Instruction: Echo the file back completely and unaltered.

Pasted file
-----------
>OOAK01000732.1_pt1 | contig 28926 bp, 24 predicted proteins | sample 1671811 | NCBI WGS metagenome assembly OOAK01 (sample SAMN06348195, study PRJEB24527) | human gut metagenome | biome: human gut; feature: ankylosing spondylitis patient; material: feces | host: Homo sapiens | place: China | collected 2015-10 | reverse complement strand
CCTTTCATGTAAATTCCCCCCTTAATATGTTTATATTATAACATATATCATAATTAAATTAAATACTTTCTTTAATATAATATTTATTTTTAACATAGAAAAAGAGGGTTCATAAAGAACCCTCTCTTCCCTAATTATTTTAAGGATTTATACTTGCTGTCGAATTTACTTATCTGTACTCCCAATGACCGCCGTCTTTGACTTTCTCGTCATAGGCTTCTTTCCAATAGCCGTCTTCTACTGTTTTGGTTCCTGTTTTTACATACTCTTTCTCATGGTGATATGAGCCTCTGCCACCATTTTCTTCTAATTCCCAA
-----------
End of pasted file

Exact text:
>OOAK01000732.1_pt1 | contig 28926 bp, 24 predicted proteins | sample 1671811 | NCBI WGS metagenome assembly OOAK01 (sample SAMN06348195, study PRJEB24527) | human gut metagenome | biome: human gut; feature: ankylosing spondylitis patient; material: feces | host: Homo sapiens | place: China | collected 2015-10 | reverse complement strand
CCTTTCATGTAAATTCCCCCCTTAATATGTTTATATTATAACATATATCATAATTAAATTAAATACTTTCTTTAATATAATATTTATTTTTAACATAGAAAAAGAGGGTTCATAAAGAACCCTCTCTTCCCTAATTATTTTAAGGATTTATACTTGCTGTCGAATTTACTTATCTGTACTCCCAATGACCGCCGTCTTTGACTTTCTCGTCATAGGCTTCTTTCCAATAGCCGTCTTCTACTGTTTTGGTTCCTGTTTTTACATACTCTTTCTCATGGTGATATGAGCCTCTGCCACCATTTTCTTCTAATTCCCAA